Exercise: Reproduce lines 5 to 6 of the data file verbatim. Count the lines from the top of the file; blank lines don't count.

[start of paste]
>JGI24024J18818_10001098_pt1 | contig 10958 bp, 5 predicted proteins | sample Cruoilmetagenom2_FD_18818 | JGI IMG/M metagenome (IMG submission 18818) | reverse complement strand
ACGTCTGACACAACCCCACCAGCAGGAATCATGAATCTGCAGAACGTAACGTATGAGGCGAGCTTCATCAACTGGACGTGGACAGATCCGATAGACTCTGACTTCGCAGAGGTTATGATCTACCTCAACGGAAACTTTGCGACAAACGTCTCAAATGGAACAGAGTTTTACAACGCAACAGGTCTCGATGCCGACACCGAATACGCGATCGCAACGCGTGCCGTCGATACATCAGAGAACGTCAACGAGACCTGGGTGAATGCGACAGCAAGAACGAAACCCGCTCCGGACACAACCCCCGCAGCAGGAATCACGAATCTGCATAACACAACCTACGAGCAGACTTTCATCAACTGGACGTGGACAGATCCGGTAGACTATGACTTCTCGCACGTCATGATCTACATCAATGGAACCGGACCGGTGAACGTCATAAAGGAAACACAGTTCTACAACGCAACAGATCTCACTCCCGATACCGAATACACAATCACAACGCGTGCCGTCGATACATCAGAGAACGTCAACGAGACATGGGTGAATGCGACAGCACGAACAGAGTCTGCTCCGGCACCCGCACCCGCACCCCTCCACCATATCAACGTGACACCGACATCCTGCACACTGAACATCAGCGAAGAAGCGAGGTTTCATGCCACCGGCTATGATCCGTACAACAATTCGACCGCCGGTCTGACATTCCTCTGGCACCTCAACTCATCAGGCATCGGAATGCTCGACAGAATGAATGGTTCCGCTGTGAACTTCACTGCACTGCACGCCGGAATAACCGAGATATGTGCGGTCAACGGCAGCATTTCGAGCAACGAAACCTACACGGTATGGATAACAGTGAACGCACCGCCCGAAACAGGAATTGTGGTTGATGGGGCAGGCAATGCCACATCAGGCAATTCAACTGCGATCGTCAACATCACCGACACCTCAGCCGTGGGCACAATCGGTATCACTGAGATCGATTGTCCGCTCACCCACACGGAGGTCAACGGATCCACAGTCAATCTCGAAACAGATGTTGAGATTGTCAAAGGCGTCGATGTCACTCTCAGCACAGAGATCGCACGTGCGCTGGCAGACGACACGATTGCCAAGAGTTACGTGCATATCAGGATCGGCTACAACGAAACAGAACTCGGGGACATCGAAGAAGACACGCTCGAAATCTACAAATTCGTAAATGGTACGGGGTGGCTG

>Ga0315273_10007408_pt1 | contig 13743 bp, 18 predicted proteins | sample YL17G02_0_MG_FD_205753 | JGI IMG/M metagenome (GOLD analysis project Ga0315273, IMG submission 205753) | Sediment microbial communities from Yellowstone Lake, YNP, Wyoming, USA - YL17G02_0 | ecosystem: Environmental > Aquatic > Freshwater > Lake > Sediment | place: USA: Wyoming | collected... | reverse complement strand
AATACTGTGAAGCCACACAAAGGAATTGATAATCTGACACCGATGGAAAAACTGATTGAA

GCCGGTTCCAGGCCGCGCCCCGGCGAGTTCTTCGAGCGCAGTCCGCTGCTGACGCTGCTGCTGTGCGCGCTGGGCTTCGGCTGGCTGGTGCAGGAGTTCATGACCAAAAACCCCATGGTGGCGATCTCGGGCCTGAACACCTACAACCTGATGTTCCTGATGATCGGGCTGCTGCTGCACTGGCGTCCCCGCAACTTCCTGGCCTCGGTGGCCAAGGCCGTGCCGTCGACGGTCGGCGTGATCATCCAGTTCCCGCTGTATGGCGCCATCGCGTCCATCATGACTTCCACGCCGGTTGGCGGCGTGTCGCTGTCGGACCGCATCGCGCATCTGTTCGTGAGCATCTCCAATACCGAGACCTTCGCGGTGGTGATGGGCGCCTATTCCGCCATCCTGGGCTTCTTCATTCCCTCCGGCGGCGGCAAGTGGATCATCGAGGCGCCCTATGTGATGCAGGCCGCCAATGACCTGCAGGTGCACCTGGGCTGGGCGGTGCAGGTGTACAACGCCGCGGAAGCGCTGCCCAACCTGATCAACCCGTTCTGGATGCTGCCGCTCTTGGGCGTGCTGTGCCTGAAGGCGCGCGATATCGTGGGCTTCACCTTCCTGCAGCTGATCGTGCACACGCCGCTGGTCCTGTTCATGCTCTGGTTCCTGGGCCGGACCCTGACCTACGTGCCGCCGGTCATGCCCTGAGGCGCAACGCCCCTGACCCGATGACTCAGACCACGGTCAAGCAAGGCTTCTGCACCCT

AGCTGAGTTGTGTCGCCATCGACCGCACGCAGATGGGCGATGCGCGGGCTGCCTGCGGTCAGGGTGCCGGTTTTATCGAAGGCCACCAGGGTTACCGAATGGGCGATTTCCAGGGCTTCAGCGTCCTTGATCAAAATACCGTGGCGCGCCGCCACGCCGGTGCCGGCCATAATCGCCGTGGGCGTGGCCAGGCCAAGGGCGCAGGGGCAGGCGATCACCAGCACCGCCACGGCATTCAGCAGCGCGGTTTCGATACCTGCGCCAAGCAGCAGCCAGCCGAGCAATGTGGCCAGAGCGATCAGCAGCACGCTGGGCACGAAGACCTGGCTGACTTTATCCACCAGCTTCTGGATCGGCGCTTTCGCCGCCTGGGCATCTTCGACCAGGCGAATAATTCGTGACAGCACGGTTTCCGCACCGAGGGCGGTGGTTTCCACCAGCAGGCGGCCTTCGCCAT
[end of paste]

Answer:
GCCGGTTCCAGGCCGCGCCCCGGCGAGTTCTTCGAGCGCAGTCCGCTGCTGACGCTGCTGCTGTGCGCGCTGGGCTTCGGCTGGCTGGTGCAGGAGTTCATGACCAAAAACCCCATGGTGGCGATCTCGGGCCTGAACACCTACAACCTGATGTTCCTGATGATCGGGCTGCTGCTGCACTGGCGTCCCCGCAACTTCCTGGCCTCGGTGGCCAAGGCCGTGCCGTCGACGGTCGGCGTGATCATCCAGTTCCCGCTGTATGGCGCCATCGCGTCCATCATGACTTCCACGCCGGTTGGCGGCGTGTCGCTGTCGGACCGCATCGCGCATCTGTTCGTGAGCATCTCCAATACCGAGACCTTCGCGGTGGTGATGGGCGCCTATTCCGCCATCCTGGGCTTCTTCATTCCCTCCGGCGGCGGCAAGTGGATCATCGAGGCGCCCTATGTGATGCAGGCCGCCAATGACCTGCAGGTGCACCTGGGCTGGGCGGTGCAGGTGTACAACGCCGCGGAAGCGCTGCCCAACCTGATCAACCCGTTCTGGATGCTGCCGCTCTTGGGCGTGCTGTGCCTGAAGGCGCGCGATATCGTGGGCTTCACCTTCCTGCAGCTGATCGTGCACACGCCGCTGGTCCTGTTCATGCTCTGGTTCCTGGGCCGGACCCTGACCTACGTGCCGCCGGTCATGCCCTGAGGCGCAACGCCCCTGACCCGATGACTCAGACCACGGTCAAGCAAGGCTTCTGCACCCT

AGCTGAGTTGTGTCGCCATCGACCGCACGCAGATGGGCGATGCGCGGGCTGCCTGCGGTCAGGGTGCCGGTTTTATCGAAGGCCACCAGGGTTACCGAATGGGCGATTTCCAGGGCTTCAGCGTCCTTGATCAAAATACCGTGGCGCGCCGCCACGCCGGTGCCGGCCATAATCGCCGTGGGCGTGGCCAGGCCAAGGGCGCAGGGGCAGGCGATCACCAGCACCGCCACGGCATTCAGCAGCGCGGTTTCGATACCTGCGCCAAGCAGCAGCCAGCCGAGCAATGTGGCCAGAGCGATCAGCAGCACGCTGGGCACGAAGACCTGGCTGACTTTATCCACCAGCTTCTGGATCGGCGCTTTCGCCGCCTGGGCATCTTCGACCAGGCGAATAATTCGTGACAGCACGGTTTCCGCACCGAGGGCGGTGGTTTCCACCAGCAGGCGGCCTTCGCCAT